Adjustments to jet sizes, slide needle taper and diaphragm spring tension are made to achieve desired performance outcomes. Analyzing the exhaust gas composition is a common way to help with tuning and dialing in optimal air/fuel mixture ratios. So, while
carburetors are less sophisticated than electronic fuel injection, they can still be intimidating to new technicians.
There are 3 main circuits of a carburetor: idle, midrange and main. Each circuit is responsible for regulating the air fuel ratio for different rider demands. If 14.7 parts air to 1 part fuel (stoichiometric) is the idle ratio, these 3 circuits operate
to achieve that goal at all times.
Image: Main Circuit
The idle circuit is active when the throttle is closed, and the motorcycle is idling. Midrange is active under partial throttle, when accelerating from a stop or upon gradual acceleration. The main circuit is active when the throttle is between 75% open
to wide open throttle (WOT).
Image: Idle Circuit
4 stroke small engine carburetors work using the same principles as a motorcycle carburetor. Typically, small engine carbs will be the simplest in design, falling into the mechanical slide category rather than the more complicated Constant Velocity design.
Due to the compact size of 2 stroke engines, they are often used on lawn equipment such as blowers, weed trimmers, chainsaws and more. These engines must work without the benefit of being gravity fed, as the nature of their use puts the engine in various
positions, including upside down.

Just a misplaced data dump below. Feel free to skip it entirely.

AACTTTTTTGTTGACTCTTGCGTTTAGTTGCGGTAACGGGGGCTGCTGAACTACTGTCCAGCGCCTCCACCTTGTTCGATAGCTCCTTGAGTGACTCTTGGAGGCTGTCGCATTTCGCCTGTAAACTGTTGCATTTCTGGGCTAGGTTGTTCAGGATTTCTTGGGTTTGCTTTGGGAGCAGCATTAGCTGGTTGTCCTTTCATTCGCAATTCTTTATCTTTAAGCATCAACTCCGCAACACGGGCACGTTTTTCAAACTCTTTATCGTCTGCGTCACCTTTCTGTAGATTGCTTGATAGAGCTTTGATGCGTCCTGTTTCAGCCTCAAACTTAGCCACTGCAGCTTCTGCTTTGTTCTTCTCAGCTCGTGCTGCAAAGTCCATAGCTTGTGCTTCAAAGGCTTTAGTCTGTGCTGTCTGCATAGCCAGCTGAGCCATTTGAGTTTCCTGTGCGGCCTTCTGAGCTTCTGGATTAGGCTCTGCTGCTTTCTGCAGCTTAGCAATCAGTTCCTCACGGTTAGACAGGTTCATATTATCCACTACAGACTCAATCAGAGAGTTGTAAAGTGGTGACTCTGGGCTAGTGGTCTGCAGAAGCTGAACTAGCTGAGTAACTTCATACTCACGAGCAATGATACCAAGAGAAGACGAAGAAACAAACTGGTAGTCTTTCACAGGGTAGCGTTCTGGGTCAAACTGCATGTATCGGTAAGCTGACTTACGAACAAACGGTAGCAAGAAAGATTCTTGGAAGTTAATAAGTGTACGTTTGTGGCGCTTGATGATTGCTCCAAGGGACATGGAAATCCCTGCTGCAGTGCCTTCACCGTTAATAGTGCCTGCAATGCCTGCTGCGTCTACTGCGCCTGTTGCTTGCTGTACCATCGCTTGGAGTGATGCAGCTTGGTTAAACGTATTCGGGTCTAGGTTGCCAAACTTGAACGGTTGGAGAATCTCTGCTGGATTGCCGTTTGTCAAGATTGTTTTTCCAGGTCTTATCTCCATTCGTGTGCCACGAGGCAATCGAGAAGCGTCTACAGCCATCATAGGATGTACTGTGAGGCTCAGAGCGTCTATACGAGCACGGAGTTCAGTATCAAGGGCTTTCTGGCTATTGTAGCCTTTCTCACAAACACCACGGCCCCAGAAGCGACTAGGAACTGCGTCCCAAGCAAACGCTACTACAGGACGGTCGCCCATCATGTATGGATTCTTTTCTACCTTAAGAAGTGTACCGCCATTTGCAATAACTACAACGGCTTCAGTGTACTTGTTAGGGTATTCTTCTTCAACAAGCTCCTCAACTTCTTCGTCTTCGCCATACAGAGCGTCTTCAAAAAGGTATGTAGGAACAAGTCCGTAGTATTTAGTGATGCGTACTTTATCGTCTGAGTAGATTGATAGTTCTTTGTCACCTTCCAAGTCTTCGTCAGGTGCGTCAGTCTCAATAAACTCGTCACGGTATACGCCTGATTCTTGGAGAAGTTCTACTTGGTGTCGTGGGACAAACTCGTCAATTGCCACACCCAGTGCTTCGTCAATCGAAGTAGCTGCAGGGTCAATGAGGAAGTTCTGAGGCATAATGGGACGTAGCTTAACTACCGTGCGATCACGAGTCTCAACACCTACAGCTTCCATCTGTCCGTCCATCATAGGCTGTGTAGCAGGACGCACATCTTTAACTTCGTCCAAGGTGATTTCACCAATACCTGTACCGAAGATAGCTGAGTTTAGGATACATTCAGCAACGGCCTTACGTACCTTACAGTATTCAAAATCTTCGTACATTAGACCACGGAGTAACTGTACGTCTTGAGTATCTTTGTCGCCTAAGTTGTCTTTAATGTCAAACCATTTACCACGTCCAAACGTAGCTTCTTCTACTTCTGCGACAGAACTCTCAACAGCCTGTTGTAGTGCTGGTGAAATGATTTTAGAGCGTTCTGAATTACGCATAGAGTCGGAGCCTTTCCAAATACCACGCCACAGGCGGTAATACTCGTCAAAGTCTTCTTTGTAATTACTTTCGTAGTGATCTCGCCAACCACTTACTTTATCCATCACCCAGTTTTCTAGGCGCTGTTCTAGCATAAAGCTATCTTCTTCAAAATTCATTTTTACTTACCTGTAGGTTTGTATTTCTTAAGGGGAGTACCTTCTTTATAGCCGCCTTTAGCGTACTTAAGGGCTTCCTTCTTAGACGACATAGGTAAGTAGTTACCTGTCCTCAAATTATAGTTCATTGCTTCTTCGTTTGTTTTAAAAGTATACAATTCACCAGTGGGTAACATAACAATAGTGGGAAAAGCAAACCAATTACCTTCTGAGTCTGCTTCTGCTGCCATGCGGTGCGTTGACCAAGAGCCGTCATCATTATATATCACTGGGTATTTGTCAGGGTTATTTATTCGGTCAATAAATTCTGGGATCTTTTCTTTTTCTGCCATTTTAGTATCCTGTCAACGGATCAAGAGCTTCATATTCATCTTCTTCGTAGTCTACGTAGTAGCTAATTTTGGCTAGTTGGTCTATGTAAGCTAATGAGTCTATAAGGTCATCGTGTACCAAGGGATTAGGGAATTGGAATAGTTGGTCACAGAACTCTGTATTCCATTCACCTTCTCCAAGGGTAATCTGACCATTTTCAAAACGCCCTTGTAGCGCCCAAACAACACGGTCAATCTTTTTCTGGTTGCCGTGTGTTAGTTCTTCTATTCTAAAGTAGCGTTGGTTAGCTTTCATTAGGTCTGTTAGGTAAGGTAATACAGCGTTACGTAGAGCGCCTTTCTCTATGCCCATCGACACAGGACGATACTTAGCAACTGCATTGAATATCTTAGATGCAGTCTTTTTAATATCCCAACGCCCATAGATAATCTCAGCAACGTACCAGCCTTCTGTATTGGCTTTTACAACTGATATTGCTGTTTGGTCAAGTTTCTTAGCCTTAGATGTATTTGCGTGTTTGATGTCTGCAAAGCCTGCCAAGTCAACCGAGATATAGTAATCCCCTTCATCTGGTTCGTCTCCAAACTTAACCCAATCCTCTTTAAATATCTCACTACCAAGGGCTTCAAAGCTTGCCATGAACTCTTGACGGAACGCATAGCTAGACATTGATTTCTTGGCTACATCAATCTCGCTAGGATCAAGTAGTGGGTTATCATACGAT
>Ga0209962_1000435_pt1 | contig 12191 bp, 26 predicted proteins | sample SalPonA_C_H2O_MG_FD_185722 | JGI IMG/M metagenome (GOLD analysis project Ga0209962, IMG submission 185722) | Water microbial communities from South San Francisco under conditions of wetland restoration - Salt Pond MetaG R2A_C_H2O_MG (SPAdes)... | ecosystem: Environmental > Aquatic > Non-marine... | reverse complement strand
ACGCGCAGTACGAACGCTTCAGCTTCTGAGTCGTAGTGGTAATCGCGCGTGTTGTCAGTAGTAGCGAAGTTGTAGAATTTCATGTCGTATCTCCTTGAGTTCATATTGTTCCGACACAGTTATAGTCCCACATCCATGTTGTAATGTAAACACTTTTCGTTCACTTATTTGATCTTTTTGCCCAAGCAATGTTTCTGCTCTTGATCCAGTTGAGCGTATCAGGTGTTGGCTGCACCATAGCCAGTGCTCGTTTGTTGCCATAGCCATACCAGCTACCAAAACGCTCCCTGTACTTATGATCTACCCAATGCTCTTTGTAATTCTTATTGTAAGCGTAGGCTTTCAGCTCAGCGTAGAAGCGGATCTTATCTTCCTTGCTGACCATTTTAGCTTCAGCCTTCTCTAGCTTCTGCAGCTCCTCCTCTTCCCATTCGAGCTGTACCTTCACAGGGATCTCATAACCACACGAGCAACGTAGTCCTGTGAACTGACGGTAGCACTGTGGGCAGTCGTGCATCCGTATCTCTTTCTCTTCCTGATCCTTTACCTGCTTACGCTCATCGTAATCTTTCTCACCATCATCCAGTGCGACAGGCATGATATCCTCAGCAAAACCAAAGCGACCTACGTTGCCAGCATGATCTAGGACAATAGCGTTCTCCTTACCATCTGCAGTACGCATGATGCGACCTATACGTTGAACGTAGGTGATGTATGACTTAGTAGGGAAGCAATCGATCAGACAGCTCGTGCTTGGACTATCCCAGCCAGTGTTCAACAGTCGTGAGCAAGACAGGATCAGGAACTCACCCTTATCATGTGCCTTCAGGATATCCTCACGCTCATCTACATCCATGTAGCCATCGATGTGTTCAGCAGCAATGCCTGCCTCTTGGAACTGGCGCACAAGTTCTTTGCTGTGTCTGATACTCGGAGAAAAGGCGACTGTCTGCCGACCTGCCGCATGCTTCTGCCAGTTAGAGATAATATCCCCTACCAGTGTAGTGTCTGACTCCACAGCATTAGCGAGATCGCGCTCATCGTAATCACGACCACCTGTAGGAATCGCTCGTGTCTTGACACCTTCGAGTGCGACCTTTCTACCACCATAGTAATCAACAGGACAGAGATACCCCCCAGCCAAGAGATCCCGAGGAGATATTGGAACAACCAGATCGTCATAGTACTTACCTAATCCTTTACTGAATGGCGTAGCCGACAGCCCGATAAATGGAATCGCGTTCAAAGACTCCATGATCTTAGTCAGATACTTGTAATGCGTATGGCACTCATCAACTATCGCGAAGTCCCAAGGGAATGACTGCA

2 stroke small engine carburetors have the same job of mixing air and fuel at proper ratios as their 4 stroke carburetor counterparts. Their operation however, is slightly different.
Using a primer bulb and diaphragms, 2 stroke carburetors are able to create a pressurized, continuous loop of fuel from the fuel tank to the engine with any unused excess fuel fed back into the tank. There will not be a bowl to temporarily store fuel,
rather, mechanically priming the bulb will pressurize the system, readying the fuel system to supply the engine.
As stated earlier, newly sold motorcycles and powersports equipment are almost exclusively fuel injected, so how does carburetor knowledge benefit a motorcycle technician?
The main benefit comes from the millions of vehicles already in use that run carbs. Dealerships and independent shops service a wide variety of vehicles, and technicians familiar with carburetors will still see them on their service lifts for years to
come. Technicians who can service a wide variety of equipment, including carbureted vehicles, will stay busier, and remain in demand for a long time.
Ever considered turning your passion for motorcycles into a career? In MMI’s
42-week Motorcycle Technician Training Program, you’ll have the opportunity to troubleshoot and diagnose engines, test performance and drivability and receive specialized training with leading brands. To learn more, visit our
program page and request information today.
After graduating from MMI, Chris Drew started a business alongside his wife, Jodi, called Spoke & Dagger Co. Check out their story here.
MMI grad Liana Acevedo a full-time service technician at Motorcycle Mall in NJ, one of the largest dealerships on the east coast. Read her story here.
John Maxwell knows just about everything a Harley-Davidson enthusiast needs to know. He's a YouTube sensation and a MMI Orlando grad. This is his story.